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The first use case for flash in the enterprise was as a large cache to automatically accelerate the most active segments of data. This approach was ideal because flash, at the time, was significantly more expensive than disk. Identifying which workloads to place manually on flash storage was time-consuming and required constant monitoring by busy IT administrators. Caching provided that automation, particularly server-side caching. Since many caching products are server-based, they also work around network limitations.
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Server-side caching software caches I/O to a local flash device so that, at a minimum, read I/O may be serviced locally, reducing network traffic and latency. These software caches typically support any flash media installed on the server, allowing an IT administrator to pick the flash storage option that best suits their needs.
Server caching software can interact with I/O at three levels within the server:
- File level. Some caching software products implement within the guest operating system (OS), caching data at a file level to enhance the performance of a particular application. However, hot data needs to be manually identified and isolated. The more specific assignment of flash resources allows file-level cache to minimize the amount of flash used.
- Operating system level. OS-level caching products install within the OS and cache blocks of data based on data relevance. They automatically identify hot blocks of data on the server and accelerate them, but they are not as efficient as file-level caching. In a virtual environment, each virtual machine (VM) to be accelerated will need to have the software installed inside.
- Hypervisor level. A hypervisor-based cache installs as a component of the hypervisor and caches I/O across all the VMs within that host. Hypervisor caches simplify implementation, but are the least efficient at using flash resources.
Shared flash catches up
As all-flash and hybrid arrays matured, the attention paid to server-side caching subsided. Both of these shared flash technologies benefited not only from the decreasing cost of flash but from data efficiency technologies like deduplication and compression. The combination of falling prices and data efficiency made all-flash arrays or hybrid arrays with vast cache tiers affordable. The storage network, both Fibre and IP (NFS, iSCSI), caught up with shared flash performance and minimized the need for server-side caching resources. In other words, the network -- combined with rapid flash response times -- could deliver I/O faster than the application needed it, so the locality of flash resources became less of an advantage.
As the data center becomes more flash-centric and less dependent on hard disk drives, server flash still has a role to play even as the storage network becomes faster. Applications continue to improve and can now push shared flash to its limits. Users are also becoming accustomed to flash performance and expecting more. Server-based flash products are keeping pace by expanding their capabilities and exploiting their locality advantage so that they become more complementary to a flash-heavy, shared storage tier.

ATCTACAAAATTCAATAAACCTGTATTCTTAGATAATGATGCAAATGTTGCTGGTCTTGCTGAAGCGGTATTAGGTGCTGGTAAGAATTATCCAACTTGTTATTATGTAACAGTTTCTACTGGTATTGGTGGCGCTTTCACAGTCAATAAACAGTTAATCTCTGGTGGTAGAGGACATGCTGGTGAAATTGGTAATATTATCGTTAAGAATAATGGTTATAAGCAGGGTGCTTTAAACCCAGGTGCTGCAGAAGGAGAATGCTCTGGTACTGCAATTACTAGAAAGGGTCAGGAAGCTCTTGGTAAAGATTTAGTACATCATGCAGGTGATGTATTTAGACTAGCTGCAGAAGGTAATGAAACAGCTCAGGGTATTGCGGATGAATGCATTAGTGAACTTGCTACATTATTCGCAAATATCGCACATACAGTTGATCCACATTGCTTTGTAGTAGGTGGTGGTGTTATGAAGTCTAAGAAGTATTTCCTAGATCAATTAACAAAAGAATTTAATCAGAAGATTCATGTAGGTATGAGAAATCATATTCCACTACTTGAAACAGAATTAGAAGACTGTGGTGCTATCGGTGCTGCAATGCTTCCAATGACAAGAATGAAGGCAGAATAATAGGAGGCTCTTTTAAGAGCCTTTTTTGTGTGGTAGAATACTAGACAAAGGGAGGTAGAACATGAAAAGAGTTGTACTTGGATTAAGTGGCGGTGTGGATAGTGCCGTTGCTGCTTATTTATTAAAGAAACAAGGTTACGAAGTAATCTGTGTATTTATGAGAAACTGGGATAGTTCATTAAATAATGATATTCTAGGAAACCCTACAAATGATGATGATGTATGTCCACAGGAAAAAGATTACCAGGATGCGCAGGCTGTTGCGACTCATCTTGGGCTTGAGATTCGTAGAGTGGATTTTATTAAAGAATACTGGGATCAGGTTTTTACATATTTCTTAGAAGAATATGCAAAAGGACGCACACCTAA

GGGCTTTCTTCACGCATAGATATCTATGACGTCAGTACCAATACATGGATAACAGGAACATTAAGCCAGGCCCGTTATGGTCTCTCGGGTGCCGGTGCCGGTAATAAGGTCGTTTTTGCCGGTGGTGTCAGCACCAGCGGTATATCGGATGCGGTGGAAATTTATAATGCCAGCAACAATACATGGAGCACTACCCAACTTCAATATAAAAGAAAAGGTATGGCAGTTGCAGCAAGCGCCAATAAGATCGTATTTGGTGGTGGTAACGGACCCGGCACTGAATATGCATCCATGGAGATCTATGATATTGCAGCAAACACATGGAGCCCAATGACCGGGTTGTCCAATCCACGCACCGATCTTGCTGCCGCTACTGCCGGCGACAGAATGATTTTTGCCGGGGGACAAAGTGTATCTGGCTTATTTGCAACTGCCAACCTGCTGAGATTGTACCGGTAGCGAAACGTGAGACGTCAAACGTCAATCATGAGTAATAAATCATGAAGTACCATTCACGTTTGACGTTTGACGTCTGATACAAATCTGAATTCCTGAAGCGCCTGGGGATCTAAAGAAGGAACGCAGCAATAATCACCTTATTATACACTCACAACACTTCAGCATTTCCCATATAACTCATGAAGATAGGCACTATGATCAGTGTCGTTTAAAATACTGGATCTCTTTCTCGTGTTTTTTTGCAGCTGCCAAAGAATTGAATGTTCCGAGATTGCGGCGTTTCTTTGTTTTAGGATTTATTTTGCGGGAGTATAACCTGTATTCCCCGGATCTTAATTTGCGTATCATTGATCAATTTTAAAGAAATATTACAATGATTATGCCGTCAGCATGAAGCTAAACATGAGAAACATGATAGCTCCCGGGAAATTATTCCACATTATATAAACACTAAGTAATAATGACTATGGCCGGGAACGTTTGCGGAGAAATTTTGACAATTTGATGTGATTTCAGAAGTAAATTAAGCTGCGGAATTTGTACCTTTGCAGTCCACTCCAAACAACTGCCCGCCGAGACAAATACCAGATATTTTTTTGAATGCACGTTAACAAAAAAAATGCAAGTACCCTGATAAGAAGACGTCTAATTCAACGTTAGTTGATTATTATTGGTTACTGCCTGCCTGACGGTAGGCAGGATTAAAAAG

Server-side flash gets faster
While shared flash and storage network speeds have increased, they still do not match the performance of accessing local I/O directly from within the server. But server-based flash products are becoming even faster. The new NVM Express (NVMe) standard for PCI Express (PCIe) flash will increase the number of and compatibility of PCIe-based SSDs on the market. More PCIe options should mean more innovation at lower costs. Memory bus-based flash products are also more widely supported by server manufacturers. These platforms leverage the memory channel, primarily a private network for memory when communicating with the processor instead of PCIe, which must share its network with other I/O cards. The result is a new level of increased performance and latency reduction.
Both NVMe and memory bus-based products have latency so low that even a fast network will impact their performance. Server-side caching products remain a more viable way to tap into the full potential of these flash memory innovations.
Write caching becomes safer
Most server-based flash products can now safely cache write I/O to reading I/O. Caching write I/O can be risky; if there is a failure at the flash or server level prior to that data being written to a shared storage tier, data loss may result. To protect against this, server-side caching technologies will either mirror cache writes to another server or a shared flash area on the storage network.
Caching software meets software-defined storage
Some server-side caching products are evolving into software-defined storage platforms that aggregate flash, or even RAM, across multiple servers in the environment. They then present that storage as a virtual volume to create a large cache that all VMs can leverage for caching both read and write I/O. These cache volumes are safer than a single SSD in a server. The caching software can create a RAID-like protection so that a failure of a single flash SSD or server node won't result in data loss. This protection makes caching write I/O safe. The ability to use RAM is particularly interesting since most servers have extra available RAM resources and RAM is ideal for write I/O operations.
Server-based caching remains a viable bridge for data centers still working their way to all-flash or hybrid arrays. For data centers that have made the shared flash transition, a server-based cache product can bring further optimization by taking advantage of low latency NVMe PCIe flash or RAM to accelerate read/write response times. The two technologies should be considered complementary instead of competitive.
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